Until enactment of the Marine Protection, Research and Sanctuaries Act (also known as the Ocean Dumping Act) in October 1972, the U.S. routinely dumped high-level radioactive, medical, and other military and industrial wastes into the sea. As a result, America’s coasts are lined with a legion of large “legacy” dumps.
The U.S. Environmental Protection Agency is supposed to monitor and manage these sites to minimize any further harm to the environment or public health. Yet, the quality of EPA site management is bringing new questions to the surface. In particular, PEER is looking at two ocean dump sites that EPA has put back into play.
One is a huge toxic barrel field in waters just 20 miles outside Boston that is being inundated with tons of sediment dredged from Boston Harbor.
This dump site is directly adjacent to the Stellwagen National Marine Sanctuary, an area important to critically endangered right whale and many other species. It also abuts an active commercial fishery.
EPA has allowed the U.S. Army Corps of Engineers to place 11 million cubic yards of dredged material from Boston Harbor right on top of the barrel field. One claimed benefit of the new dumping is to “physically isolate” contaminants from the barrel field. However, PEER is raising concerns that this scheme does not hold water because –
- Records from the early 90s show that 51% of the containers were already empty, their contents dispersed, and many barrels were punctured or shot with rifles to allow them to sink;
- The placement of dredged material on top of the barrel field may spread contaminants farther into the Sanctuary; and
- Covering the site with dredged material may preclude an engineered cap if needed later, and may crush any remaining intact barrels, spilling their contents.
Despite the many uncertainties, EPA approved the dredge dumping with a “Finding of No Significant Impact.”
Now that these issues have surfaced, the EPA is being called on the carpet to explain itself. These actions reveal that U.S. policy was, and evidently still is, that chemicals dumped into the ocean are out-of-sight and thus out-of-mind. We cannot continue to think our coastal waters as an unending source of dilution providing a solution to pollution.
More on the second dump site in a follow up edition of PEERMail.
Holding EPA’s and other public agencies that are supposed to protect us feet to the fire is a vital part of PEER’s job. Help us do it even more and more often. Join Us!
Unclear on the Concept of Biosafety. Who knew that microbiology could be a high-risk discipline? Just look at the travails of Eveline (Evi) Emmenegger, who is being targeted because she keeps reporting breakdowns in two high-level bio-containment laboratories operated by the U.S. Geological Survey in Seattle.
Evi has reported that the labs have released dangerous viruses and pathogens into the environment. In addition, equipment breakdowns have threatened the health of researchers, the integrity of their research, and the welfare of their animal subjects.
In classic kill the messenger mode, USGS has now proposed to fire Evi on grounds so preposterous they are difficult to describe. Yet, even as it persecutes a distinguished scientist with a heretofore spotless record, USGS has balked at adopting decisive corrective measures to prevent or mitigate biosafety breaches.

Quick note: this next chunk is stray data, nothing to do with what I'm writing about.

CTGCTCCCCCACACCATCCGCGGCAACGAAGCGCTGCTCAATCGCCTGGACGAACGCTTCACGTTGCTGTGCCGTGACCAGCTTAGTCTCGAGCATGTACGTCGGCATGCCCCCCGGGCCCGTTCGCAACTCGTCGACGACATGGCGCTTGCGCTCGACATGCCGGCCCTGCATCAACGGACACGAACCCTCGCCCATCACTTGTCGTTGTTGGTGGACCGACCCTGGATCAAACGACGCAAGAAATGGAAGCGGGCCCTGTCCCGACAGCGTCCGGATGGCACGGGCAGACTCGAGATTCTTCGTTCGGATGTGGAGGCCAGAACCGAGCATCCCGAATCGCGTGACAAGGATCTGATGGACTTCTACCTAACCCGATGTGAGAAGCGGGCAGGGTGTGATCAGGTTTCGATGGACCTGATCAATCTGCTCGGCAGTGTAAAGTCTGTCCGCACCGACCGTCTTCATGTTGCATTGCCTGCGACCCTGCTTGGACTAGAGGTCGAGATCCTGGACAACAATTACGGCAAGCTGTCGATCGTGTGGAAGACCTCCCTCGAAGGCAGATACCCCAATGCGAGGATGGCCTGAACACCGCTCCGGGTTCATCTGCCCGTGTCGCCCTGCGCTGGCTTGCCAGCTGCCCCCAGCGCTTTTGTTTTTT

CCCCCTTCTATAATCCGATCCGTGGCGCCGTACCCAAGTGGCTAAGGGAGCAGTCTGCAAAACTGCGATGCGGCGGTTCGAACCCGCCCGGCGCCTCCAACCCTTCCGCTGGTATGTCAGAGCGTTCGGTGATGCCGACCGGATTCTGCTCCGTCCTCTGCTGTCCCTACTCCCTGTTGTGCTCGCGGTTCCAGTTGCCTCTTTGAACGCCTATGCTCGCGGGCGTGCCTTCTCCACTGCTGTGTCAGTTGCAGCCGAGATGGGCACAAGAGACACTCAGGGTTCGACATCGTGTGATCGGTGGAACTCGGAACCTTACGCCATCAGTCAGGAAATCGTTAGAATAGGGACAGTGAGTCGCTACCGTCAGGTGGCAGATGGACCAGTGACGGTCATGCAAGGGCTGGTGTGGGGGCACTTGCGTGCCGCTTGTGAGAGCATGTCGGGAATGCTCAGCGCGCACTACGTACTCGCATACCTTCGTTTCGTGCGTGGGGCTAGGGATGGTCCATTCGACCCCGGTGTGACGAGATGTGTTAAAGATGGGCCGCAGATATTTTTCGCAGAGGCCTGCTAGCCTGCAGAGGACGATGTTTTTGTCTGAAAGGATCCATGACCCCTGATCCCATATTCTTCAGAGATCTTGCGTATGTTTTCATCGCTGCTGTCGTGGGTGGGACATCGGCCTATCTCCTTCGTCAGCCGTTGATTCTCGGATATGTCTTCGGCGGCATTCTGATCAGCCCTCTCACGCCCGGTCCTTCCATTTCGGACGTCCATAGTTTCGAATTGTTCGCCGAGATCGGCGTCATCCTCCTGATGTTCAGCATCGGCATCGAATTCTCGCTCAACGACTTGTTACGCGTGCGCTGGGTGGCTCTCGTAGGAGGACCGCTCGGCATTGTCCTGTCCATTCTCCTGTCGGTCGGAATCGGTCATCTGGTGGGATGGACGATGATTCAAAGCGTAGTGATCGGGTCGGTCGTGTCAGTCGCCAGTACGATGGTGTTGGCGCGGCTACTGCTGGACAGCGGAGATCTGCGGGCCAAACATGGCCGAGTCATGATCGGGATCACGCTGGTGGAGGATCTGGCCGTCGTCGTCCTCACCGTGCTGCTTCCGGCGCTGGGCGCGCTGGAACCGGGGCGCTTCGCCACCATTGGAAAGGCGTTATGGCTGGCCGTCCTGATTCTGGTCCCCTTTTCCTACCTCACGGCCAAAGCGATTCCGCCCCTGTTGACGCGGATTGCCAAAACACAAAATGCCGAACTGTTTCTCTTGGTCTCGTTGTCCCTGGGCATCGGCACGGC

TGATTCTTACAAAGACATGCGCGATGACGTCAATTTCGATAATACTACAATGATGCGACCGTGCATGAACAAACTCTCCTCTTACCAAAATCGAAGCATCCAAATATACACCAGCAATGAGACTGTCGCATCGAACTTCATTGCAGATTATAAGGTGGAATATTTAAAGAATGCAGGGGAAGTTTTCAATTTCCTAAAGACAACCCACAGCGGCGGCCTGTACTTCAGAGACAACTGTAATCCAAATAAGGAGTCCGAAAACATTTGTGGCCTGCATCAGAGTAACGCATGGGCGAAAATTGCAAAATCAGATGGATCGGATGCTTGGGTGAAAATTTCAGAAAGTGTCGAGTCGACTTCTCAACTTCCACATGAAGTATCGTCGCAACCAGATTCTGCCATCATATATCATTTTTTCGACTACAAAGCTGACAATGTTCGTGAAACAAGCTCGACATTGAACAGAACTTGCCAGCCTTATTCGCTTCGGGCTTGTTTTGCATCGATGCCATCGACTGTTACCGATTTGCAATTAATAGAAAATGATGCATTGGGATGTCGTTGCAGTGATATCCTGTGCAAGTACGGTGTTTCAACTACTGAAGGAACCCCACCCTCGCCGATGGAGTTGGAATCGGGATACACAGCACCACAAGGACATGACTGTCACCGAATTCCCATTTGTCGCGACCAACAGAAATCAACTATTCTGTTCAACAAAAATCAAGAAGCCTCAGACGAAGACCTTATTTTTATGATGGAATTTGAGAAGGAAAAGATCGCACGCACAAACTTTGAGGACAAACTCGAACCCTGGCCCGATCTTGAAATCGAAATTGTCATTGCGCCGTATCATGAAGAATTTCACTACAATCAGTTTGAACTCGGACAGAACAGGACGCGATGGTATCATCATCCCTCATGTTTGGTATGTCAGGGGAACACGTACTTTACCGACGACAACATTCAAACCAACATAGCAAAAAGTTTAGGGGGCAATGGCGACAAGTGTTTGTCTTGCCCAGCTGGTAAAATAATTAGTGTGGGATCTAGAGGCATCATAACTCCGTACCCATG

PEER is defending Evi as well as other public servants who are under attack for doing their jobs even when doing that job becomes politically inconvenient.
Coronavirus and National Priorities
As the coronavirus gains a foothold across the globe, eyes are now are turning to Trump Administration’s skewed priorities that have left the U.S. government unprepared to address basic issues of national security and public health.
In early February, as the spread of the coronavirus was beginning to accelerate, the Trump Administration proposed a 19 percent budget cut to the Centers for Disease Control and Prevention, including 13 percent cuts to programs under the category of “emerging and zoonotic infectious diseases,” of which the novel coronavirus is one. This is part of a three-year pattern of proposing massive cuts to federal programs designed to protect public health and the environment, not only at the CDC, but also the Environmental Protection Agency and the Department on the Interior.
These cuts come from an Administration that tried to ban CDC officials from using words such as “evidence based” and “science-based” in official documents and whose leaders have toyed with various forms of verbal jujutsu to try and avoid using the term “climate change,” while deleting meaningful information from on climate change from government websites.
We are all paying the price for our government’s narcissistic and incompetent behavior.
Where’s the Beef?
Conscious that they have an image problem, the beef industry has launched a marketing campaign to depict the beef industry as modern, technologically savvy, and environmentally sustainable. Funded by a $1 per head fee paid by beef producers when cattle are sold and run by the National Cattlemen’s Beef Association, the campaign is called “Rethink the Ranch” and features videos and paid ads on topics including greenhouse gas emissions and the environmental impact of raising cattle.
So much for truth in advertising.
Colorado is in Town!
Our PEER Field Staff is incredibly busy serving their regions. But every now and then they’re able to join us in the DC area. Rocky Mountain PEER Director, Chandra Rosenthal, was in town this week as a guest of the Environmental Defense Fund. She attended meetings with other environmental organizations and spent Wednesday meeting with Colorado Congressional representatives to talk about whistleblower protection, pollution and public lands. Thanks for being such a great advocate for PEER and for the Rocky Mountain Region!